The REPL: Issue 32 - March 2017

Use the Unofficial Bash Strict Mode (Unless You Looove Debugging)

Bash is ubiquitous. Even Windows runs it now. Often, it’s the minimum common denominator you can expect a computer to have, without needing to install extra dependencies, which is why I often find myself writing bash scripts. In this article, Aaron Maxwell explains how to set a few options that will make it easier to avoid bash’s many pitfalls.

Validation, Database Constraint, or Both?

Derek Prior brings a well-articulated argument of when to use Rails validations and when to rely on database constraints. His advice is solid, for Rails, which doesn’t handle constraint violation in the database well. After reading this article, I found out that Ecto – an Elixir database wrapper – does handle database constraints and makes them errors to the rest of the application. I wish Rails had that!

So you want to be a wizard

Julia Evans made available a transcription of a keynote talk she gave recently. I really liked how show approached learning and breaking down big problems into manageable pieces. At some level, what she proposes is basic curiosity, without getting hung-up on your current level of understanding. Do you need to debug tcp networking in Linux, but don’t know about it? Read some books on it. Is that not enough? Open up the source code and read that. Inspiring, yet refreshing. We can all learn anything, as long as we do it methodically and with dedication.

I Also Built a CLI Application in Crystal

Recently, I’ve read about porting a Ruby application or writing a command-line application to Crystal. As it happens, I had started doing the same thing myself a while ago and recently finished it. My motivation was intellectual curiosity. Learning a new language is useful in itself, but I have also found that it learning paradigms in a new language influences how we use other languages as well.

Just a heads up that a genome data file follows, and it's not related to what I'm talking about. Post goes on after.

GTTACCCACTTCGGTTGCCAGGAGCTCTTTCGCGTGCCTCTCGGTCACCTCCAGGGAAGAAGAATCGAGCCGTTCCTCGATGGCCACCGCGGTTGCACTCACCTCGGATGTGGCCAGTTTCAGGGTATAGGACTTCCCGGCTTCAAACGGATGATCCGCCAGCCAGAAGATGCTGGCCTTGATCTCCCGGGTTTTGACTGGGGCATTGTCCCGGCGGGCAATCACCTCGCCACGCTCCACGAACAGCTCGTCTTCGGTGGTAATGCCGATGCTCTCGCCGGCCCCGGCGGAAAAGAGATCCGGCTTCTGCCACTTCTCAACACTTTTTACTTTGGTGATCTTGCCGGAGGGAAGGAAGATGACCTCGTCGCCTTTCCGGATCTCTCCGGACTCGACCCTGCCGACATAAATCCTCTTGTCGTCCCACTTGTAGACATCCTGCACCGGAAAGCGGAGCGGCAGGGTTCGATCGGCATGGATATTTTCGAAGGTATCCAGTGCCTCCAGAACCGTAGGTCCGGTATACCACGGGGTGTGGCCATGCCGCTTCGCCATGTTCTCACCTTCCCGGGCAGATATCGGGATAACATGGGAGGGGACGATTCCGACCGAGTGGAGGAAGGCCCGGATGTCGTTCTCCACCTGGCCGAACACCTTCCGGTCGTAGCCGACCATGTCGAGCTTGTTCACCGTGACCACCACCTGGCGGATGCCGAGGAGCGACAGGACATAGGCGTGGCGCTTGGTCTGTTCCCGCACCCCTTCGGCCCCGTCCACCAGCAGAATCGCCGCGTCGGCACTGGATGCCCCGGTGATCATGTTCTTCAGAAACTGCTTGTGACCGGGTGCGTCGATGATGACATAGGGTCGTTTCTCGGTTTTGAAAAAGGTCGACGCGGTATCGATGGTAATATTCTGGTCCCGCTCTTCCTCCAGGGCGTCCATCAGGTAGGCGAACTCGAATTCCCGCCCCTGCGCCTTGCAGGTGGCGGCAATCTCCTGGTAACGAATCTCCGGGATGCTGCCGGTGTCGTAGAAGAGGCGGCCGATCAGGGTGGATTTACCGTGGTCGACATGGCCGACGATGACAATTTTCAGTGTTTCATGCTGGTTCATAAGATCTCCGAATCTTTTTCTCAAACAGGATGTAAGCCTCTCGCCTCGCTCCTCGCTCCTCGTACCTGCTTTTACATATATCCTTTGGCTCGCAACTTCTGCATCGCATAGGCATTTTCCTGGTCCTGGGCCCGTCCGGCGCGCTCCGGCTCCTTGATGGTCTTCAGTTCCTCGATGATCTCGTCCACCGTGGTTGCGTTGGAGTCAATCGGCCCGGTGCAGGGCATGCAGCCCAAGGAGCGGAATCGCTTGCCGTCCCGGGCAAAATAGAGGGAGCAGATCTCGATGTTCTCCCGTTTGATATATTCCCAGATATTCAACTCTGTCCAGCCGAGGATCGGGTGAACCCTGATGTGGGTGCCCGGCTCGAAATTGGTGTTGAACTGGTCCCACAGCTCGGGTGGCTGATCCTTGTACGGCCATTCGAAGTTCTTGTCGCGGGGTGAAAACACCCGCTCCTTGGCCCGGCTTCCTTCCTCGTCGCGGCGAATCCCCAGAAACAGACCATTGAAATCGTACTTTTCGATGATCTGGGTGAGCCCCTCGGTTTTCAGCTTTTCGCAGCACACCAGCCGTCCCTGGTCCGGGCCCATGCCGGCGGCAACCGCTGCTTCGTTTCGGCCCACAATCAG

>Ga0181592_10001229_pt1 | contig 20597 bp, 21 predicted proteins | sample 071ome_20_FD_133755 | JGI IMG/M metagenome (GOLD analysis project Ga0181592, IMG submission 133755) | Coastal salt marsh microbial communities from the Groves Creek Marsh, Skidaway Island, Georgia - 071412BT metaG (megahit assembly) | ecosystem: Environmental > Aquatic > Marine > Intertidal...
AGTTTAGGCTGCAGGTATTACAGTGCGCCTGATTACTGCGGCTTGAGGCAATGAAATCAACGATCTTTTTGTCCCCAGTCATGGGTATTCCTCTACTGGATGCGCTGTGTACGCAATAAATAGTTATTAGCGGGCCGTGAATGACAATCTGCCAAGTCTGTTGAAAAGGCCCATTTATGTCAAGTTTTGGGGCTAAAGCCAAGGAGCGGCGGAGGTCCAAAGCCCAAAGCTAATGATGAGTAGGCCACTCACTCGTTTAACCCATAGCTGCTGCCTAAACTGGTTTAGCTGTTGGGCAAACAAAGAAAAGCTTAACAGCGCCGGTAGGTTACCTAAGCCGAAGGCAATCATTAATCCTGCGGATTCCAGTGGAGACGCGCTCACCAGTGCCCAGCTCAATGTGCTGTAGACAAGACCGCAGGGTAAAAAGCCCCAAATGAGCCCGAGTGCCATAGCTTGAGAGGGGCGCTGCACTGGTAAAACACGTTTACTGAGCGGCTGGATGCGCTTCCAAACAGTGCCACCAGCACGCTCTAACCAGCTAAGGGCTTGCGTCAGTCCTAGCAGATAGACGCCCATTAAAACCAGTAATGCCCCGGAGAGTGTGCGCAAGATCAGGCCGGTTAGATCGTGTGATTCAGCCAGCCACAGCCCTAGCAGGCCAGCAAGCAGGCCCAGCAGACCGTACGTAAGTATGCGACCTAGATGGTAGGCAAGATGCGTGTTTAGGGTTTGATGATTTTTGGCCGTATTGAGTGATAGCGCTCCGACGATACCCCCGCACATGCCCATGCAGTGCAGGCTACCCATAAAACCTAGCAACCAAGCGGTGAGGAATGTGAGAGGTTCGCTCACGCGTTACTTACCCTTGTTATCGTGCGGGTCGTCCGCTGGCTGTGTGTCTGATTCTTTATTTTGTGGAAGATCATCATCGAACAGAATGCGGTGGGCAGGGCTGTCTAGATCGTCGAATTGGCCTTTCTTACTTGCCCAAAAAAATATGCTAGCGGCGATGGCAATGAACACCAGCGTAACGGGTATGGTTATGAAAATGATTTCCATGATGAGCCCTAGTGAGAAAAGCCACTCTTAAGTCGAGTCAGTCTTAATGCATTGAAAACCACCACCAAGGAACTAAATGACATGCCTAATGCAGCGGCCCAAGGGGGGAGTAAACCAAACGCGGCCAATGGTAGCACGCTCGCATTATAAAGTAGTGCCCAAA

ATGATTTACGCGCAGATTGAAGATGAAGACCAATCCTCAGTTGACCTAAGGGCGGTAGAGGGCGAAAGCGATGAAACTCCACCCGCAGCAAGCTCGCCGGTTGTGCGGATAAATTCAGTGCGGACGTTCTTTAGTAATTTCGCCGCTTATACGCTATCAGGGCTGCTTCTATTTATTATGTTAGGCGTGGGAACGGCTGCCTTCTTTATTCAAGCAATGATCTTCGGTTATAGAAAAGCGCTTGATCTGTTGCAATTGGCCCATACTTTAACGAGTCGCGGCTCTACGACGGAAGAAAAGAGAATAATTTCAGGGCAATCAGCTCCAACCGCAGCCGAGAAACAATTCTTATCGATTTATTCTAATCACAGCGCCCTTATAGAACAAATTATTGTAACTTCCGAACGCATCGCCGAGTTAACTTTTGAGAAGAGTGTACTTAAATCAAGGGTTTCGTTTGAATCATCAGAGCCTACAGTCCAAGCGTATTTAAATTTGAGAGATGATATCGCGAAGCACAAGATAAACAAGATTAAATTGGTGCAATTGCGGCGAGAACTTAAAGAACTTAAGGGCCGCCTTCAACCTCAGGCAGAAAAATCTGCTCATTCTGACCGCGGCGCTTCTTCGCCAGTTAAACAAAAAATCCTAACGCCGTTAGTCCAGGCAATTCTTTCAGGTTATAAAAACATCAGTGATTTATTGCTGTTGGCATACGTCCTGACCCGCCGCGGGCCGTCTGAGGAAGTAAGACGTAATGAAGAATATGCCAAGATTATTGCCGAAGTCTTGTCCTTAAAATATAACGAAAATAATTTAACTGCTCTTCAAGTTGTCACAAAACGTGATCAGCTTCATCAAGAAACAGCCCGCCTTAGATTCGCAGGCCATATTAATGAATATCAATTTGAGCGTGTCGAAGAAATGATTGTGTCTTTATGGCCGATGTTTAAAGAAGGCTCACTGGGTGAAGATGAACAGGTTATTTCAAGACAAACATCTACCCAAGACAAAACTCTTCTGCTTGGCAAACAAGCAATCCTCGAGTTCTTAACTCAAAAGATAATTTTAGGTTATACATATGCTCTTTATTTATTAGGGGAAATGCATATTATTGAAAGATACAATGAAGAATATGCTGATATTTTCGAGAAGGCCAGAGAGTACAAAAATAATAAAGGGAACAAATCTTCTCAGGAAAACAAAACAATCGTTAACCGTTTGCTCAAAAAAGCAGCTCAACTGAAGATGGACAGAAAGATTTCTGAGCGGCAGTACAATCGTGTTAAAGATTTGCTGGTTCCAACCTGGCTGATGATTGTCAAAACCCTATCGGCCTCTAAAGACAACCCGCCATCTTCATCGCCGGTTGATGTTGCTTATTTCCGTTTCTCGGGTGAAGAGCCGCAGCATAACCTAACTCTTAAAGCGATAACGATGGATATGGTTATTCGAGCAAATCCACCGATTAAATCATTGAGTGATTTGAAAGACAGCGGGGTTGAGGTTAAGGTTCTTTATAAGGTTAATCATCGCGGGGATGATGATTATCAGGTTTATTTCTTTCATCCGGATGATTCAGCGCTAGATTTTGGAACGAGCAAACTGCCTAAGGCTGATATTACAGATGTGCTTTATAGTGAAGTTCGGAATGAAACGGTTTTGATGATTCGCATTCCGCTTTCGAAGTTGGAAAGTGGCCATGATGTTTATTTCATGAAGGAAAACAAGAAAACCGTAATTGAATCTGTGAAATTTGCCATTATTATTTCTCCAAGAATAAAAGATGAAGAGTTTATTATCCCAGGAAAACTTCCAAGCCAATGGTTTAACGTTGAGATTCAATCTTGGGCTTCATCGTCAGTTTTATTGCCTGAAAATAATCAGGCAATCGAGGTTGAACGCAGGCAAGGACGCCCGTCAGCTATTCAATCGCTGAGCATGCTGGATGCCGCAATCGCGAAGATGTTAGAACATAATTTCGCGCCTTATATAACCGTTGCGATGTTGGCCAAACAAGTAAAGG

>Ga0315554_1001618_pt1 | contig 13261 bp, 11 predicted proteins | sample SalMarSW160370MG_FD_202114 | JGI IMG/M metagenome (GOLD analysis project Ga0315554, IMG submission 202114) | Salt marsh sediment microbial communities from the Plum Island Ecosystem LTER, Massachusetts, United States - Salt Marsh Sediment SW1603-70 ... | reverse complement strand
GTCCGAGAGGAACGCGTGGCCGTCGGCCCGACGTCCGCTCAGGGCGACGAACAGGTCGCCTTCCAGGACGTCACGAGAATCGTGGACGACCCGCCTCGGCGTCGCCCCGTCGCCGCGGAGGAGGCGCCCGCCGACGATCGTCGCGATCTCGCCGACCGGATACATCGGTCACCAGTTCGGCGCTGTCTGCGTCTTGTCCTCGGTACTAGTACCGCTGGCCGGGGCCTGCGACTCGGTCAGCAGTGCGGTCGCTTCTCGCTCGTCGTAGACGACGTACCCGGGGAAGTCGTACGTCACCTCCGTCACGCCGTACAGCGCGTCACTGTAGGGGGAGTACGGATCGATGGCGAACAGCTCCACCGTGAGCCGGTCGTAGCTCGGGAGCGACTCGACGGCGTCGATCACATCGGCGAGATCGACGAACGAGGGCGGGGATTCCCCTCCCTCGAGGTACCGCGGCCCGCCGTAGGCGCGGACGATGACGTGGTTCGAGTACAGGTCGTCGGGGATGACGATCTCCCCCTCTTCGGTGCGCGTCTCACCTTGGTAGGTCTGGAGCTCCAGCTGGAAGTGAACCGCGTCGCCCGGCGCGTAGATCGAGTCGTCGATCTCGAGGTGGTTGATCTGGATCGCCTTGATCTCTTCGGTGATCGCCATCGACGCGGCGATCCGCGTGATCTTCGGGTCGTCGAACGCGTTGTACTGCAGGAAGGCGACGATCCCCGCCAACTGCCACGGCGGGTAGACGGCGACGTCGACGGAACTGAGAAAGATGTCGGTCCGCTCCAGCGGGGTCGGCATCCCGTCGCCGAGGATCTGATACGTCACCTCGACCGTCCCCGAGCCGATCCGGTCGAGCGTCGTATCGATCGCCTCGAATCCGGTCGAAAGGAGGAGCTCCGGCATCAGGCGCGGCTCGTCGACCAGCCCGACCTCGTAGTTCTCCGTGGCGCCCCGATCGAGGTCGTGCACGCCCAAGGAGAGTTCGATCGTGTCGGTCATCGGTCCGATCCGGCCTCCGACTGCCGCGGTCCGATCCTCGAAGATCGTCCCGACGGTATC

Crystal is inspired by Ruby. Much of it’s syntax is the same. Much of the standard library is very similar. It also has it’s differences. Mainly it’s type system and the fact that it’s compiled, as opposed to interpreted.

I decided to write a port of franklin, a toy project of mine. I wrote about it before. It’s on Github. All the code for the port to crystal is also on Github.

The REPL: Issue 31 - Februrary 2017

Online migrations at scale

Performing database migrations – changes in the underlying schema – is a necessity for many web systems, usually because they don’t want to disrupt customer traffic. This post described how they solve this at Stripe. In my team, we follow a similar approach, but instead of dual-writing, we solve the problem by dual-reading. In any case, I commend Strip and other companies like it for detailing their successes in articles like these. The whole software engineering community gains.

The Security Impact of HTTPS Interception

In this fascinating article, researches from academics and industry detail how they went about measuring the use HTTPS interception products and it’s impact on security. HTTPS interception is usually deployed by IT systems so that they can decrypt HTTPS traffic and scan it. Essentially, it’s like a man-in-the-middle attack that the user consents to. Not surprisingly, in most cases, the use of HTTPS interception results in downgraded security.

Software Engineering at Google

Fergus Henderson describes Google’s key software engineering practices. There are great insights into their process and approach, as would be expected from one of the most successful software companies today. It includes things like how they store their source code, which languages they use, their build system, code review process, debugging and profiling, 20% investment time and project and people management. Not every company can or should adopt all their practices, but most would benefit from some of them.